Pros and cons to be a scientist in Chile

Usually, I write post about a specific topic. A paper, news from somewhere. But I have been a little busy and distracted to write something that specific. Today I have the need to talk about scientist’s life here, in Chile. Why? I am living a vocational crisis, or so. See, to be a scientist here has its disadvantages. For example, I really hate the buildings. As you may know, with so many earthquakes, and also because of a bad culture regarding constructions, the buildings are pretty ugly. I went once to US and I became crazy with the beauty of the universities. Here I have some reasons to why you shouldn’t be interested in making science in Chile.

Reasons to why I am not happy being a Scientist in Chile

a) Infrastructure: it is evident that a first disadvantage of making science, at least in the lab, is the lack of a proper and extensive infrastructure. Buildings are small, and I have witnessed some deadly fights for a small lab between colleagues. This problem is a real concern, because the scientific population in Chile is growing and the Facilities and Buildings are not growing at all. And I’m not talking about the lack of beauty and comfort of our facilities.

b) Equipment: also, the lack of cutting-edge equipment is discouraging. Even if you have a good Research grant, buying an equipment here costs several times more than in US. Hey, we are at the end of the world: we are exactly at the opposite point compared to China, and we are located at the other end compared to US and Europe. That really makes everything more expensive, including Taq Polymerase.

c) Distance: the location of Chile has another difficulty: it makes expensive to attend meetings, courses and events in US or Europe. Also, making an internship has the same obstacle.

d) Government Grants: the money that Chile expend in R&D is small, compared even with other countries of South America. Accordingly, there is a lack of good grants, and they are not enough for the scientific community in Chile.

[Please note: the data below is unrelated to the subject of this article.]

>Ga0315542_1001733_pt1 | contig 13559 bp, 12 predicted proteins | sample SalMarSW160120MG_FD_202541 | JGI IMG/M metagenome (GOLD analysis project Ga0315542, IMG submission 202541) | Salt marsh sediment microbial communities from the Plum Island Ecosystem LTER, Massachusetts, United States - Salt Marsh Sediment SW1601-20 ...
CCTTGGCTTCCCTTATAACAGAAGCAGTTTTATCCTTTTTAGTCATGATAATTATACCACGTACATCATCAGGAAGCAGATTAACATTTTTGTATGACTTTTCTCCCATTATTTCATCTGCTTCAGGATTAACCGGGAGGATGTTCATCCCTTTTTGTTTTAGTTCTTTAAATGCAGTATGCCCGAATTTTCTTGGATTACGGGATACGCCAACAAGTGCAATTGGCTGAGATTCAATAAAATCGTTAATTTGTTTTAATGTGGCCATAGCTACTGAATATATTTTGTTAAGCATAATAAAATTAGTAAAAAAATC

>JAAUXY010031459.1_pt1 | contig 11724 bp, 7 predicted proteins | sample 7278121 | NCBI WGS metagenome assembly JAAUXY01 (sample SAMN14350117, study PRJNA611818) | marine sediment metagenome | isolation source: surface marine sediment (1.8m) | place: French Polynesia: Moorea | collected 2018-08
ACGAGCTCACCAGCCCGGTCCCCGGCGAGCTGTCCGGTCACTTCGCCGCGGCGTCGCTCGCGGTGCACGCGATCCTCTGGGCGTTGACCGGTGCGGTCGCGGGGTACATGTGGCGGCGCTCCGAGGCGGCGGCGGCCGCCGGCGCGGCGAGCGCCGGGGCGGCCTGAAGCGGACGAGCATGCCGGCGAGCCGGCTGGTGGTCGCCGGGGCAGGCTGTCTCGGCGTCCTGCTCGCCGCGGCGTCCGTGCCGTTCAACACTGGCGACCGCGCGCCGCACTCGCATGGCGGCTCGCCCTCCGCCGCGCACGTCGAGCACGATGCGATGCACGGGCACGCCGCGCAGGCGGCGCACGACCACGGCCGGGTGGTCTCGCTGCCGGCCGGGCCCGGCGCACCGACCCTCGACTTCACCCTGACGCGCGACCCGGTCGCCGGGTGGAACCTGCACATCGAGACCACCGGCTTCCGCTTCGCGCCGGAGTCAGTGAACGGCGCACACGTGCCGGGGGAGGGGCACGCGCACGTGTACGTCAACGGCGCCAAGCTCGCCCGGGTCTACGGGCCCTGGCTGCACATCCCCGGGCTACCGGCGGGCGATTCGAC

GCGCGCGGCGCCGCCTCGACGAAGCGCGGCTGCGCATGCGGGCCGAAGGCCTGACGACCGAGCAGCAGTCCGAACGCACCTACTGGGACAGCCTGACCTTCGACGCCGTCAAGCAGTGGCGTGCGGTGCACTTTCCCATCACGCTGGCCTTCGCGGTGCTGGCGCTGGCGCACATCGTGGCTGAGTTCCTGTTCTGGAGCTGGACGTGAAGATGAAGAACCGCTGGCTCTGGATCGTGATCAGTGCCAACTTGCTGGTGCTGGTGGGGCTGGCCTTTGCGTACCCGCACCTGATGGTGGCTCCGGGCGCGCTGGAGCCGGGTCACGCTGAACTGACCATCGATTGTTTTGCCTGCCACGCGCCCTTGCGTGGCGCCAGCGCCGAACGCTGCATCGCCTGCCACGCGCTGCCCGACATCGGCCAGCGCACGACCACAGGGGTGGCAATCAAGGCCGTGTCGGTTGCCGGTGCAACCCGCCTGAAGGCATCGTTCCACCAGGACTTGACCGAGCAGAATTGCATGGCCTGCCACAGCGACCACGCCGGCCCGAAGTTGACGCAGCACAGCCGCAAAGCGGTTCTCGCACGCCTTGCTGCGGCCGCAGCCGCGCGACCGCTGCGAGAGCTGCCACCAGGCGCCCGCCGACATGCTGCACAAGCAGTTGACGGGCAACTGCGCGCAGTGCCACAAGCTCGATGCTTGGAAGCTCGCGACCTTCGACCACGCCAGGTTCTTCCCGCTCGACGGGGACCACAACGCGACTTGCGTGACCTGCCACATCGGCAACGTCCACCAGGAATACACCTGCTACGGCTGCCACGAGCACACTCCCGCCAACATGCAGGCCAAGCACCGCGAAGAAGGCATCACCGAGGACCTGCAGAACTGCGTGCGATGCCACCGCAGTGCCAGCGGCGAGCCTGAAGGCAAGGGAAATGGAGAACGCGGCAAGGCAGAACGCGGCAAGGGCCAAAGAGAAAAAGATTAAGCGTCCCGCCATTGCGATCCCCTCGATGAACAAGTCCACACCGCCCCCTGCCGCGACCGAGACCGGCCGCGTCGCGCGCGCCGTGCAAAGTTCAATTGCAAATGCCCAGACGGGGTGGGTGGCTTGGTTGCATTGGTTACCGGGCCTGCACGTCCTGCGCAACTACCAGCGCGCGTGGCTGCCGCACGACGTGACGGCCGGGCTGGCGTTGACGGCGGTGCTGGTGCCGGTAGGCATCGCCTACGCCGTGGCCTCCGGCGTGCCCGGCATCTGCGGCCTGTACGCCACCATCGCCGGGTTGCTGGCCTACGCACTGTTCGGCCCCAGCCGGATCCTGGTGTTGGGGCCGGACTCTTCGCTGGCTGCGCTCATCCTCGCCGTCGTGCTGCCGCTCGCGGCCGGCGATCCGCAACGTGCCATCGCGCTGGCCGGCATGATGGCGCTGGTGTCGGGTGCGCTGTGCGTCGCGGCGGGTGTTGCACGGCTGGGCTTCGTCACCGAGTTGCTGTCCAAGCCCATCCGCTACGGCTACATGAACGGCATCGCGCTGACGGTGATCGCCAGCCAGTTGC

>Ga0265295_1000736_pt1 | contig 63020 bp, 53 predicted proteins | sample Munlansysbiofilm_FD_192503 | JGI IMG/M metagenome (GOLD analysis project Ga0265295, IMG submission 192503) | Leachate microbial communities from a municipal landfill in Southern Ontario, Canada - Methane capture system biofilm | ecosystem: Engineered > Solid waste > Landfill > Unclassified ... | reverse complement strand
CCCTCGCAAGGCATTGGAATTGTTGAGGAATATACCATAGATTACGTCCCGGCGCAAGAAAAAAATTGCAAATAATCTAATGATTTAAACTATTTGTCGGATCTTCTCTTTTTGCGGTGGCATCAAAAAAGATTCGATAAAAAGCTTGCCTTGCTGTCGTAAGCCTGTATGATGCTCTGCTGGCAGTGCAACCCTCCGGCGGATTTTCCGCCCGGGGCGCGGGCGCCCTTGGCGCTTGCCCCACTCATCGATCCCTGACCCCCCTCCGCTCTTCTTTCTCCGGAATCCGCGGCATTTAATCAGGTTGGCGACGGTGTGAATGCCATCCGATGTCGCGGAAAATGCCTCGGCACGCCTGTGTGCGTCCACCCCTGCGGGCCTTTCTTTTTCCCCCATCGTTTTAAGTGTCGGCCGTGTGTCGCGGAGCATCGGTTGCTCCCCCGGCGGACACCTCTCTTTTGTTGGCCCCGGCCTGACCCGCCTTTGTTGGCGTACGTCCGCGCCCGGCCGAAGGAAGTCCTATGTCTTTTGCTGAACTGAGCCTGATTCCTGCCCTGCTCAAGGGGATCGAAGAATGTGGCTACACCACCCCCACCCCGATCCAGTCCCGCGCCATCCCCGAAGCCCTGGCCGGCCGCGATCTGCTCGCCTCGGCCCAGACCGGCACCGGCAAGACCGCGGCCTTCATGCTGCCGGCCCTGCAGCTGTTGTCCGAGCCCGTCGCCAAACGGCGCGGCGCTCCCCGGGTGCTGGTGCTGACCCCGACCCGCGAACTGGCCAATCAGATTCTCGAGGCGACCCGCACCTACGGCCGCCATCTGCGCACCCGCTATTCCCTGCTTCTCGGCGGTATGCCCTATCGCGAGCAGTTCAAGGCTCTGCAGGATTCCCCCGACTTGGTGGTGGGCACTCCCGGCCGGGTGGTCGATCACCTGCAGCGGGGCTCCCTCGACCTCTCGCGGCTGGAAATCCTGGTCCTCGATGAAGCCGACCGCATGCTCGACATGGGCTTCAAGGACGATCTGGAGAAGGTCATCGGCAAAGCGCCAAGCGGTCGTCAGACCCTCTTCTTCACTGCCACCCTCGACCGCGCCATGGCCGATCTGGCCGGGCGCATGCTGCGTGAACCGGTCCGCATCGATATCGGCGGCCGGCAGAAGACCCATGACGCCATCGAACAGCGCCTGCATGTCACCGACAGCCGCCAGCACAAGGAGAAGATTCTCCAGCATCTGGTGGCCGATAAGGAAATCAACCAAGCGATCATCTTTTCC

In summary: there is few money to make science; the existing money is not enough to buy good equipment and reagents, because we are far from the producers of those reagents and equipments, and also we are not allowed to attend meetings and courses because travel expenses are huge. And you have to deal with it in your ugly building, with only one coffee shop (if you’re lucky; don’t even dream about having a Starbucks nearby).

Of course, it can’t be that bad. So when I am crying about all this stuff, I remember that being a scientist in Chile can be also very exciting and funny.

Reasons why, after all, I am very happy to be a Scientist in Chile

a) The scientists: Chile has a great number of good scientists. The PhD programs are competitive, and the Chilean meetings have a  very good level. The creativity allow us, usually, to have important guests attending the meetings in Chile, facilitating great talks and in a very nice environment (see the photo for an example). The classes are good, and in general, the formation on the PhD programs is very good.

A place called “Ojos del Caburgua” (Eyes of Caburgua), close to the town where is held the Annual Meeting of the Chilean Society of Cell Biology.

b) Publications: closely linked to the previous point. The number and level of the publications is good, specially when you compare the productivity in Chile with other countries in South America or even with other countries of similar characteristics. I am making my PhD Research Project in a lab that has publications in Nature Cell Biology, Development, Developmental Biology and Genome Biology in the last years, which is a very competitive job considering our reality.

c) The challenges: being in a country like Chile makes things harder. You have no cutting-edge equipment to make that great experiment. So you have to go back to the basics. One of our professors always ask: how would you do this experiments, if you were back in the sixties? And it really helps sometimes.

d) Chile itself: You will be working in one of the most beautiful countries in the world. Once, I worked in a side-project in an Evolutionary Biology Lab. The people went to the Atacama Desert one week, to study the reproduction of some species, and two weeks later, they went to the rain forest in the south, and so on. If you are a geologist or an astronomist, for example, you will be delighted with the beauty of our land. Also the variety of landscapes and species opens a lot of opportunities in research.

These years as a scientist have been very exciting. Sometimes I get sad about some specific issue (usually, a scientific discussion with my advisor, or the lack of a reagent to make a new experiment, or the high price of a reagent to buy it), but at the end of the day, I go happy to home.

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